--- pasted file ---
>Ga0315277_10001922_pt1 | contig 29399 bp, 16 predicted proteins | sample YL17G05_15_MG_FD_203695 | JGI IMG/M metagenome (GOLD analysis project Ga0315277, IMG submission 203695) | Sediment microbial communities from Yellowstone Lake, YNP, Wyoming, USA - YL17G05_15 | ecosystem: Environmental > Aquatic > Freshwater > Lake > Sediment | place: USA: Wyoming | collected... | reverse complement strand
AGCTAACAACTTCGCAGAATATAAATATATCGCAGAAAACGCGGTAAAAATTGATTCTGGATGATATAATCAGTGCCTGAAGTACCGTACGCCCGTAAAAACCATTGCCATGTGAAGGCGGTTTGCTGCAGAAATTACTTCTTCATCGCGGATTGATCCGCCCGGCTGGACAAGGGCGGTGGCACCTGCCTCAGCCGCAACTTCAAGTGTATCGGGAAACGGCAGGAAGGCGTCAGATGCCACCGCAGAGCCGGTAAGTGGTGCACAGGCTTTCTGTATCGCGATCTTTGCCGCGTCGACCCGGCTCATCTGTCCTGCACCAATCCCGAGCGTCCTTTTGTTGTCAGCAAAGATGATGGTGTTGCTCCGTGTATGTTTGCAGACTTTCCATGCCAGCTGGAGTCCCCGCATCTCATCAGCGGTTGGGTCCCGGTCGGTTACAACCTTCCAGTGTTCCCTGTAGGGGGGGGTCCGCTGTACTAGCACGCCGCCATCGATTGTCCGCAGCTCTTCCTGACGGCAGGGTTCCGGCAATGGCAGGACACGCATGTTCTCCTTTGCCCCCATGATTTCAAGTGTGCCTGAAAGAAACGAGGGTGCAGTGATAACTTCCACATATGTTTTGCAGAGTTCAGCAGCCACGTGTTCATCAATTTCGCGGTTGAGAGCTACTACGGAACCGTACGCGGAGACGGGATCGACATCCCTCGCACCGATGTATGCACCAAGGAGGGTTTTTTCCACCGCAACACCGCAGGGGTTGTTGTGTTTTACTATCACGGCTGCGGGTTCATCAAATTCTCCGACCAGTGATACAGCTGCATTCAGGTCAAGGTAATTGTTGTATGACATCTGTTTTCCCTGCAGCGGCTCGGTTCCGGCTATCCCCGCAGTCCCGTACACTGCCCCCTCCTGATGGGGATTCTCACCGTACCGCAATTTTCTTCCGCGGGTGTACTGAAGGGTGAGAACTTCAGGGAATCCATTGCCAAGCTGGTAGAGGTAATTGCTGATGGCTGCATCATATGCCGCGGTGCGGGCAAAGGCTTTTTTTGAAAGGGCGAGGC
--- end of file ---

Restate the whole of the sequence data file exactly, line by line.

>Ga0315277_10001922_pt1 | contig 29399 bp, 16 predicted proteins | sample YL17G05_15_MG_FD_203695 | JGI IMG/M metagenome (GOLD analysis project Ga0315277, IMG submission 203695) | Sediment microbial communities from Yellowstone Lake, YNP, Wyoming, USA - YL17G05_15 | ecosystem: Environmental > Aquatic > Freshwater > Lake > Sediment | place: USA: Wyoming | collected... | reverse complement strand
AGCTAACAACTTCGCAGAATATAAATATATCGCAGAAAACGCGGTAAAAATTGATTCTGGATGATATAATCAGTGCCTGAAGTACCGTACGCCCGTAAAAACCATTGCCATGTGAAGGCGGTTTGCTGCAGAAATTACTTCTTCATCGCGGATTGATCCGCCCGGCTGGACAAGGGCGGTGGCACCTGCCTCAGCCGCAACTTCAAGTGTATCGGGAAACGGCAGGAAGGCGTCAGATGCCACCGCAGAGCCGGTAAGTGGTGCACAGGCTTTCTGTATCGCGATCTTTGCCGCGTCGACCCGGCTCATCTGTCCTGCACCAATCCCGAGCGTCCTTTTGTTGTCAGCAAAGATGATGGTGTTGCTCCGTGTATGTTTGCAGACTTTCCATGCCAGCTGGAGTCCCCGCATCTCATCAGCGGTTGGGTCCCGGTCGGTTACAACCTTCCAGTGTTCCCTGTAGGGGGGGGTCCGCTGTACTAGCACGCCGCCATCGATTGTCCGCAGCTCTTCCTGACGGCAGGGTTCCGGCAATGGCAGGACACGCATGTTCTCCTTTGCCCCCATGATTTCAAGTGTGCCTGAAAGAAACGAGGGTGCAGTGATAACTTCCACATATGTTTTGCAGAGTTCAGCAGCCACGTGTTCATCAATTTCGCGGTTGAGAGCTACTACGGAACCGTACGCGGAGACGGGATCGACATCCCTCGCACCGATGTATGCACCAAGGAGGGTTTTTTCCACCGCAACACCGCAGGGGTTGTTGTGTTTTACTATCACGGCTGCGGGTTCATCAAATTCTCCGACCAGTGATACAGCTGCATTCAGGTCAAGGTAATTGTTGTATGACATCTGTTTTCCCTGCAGCGGCTCGGTTCCGGCTATCCCCGCAGTCCCGTACACTGCCCCCTCCTGATGGGGATTCTCACCGTACCGCAATTTTCTTCCGCGGGTGTACTGAAGGGTGAGAACTTCAGGGAATCCATTGCCAAGCTGGTAGAGGTAATTGCTGATGGCTGCATCATATGCCGCGGTGCGGGCAAAGGCTTTTTTTGAAAGGGCGAGGC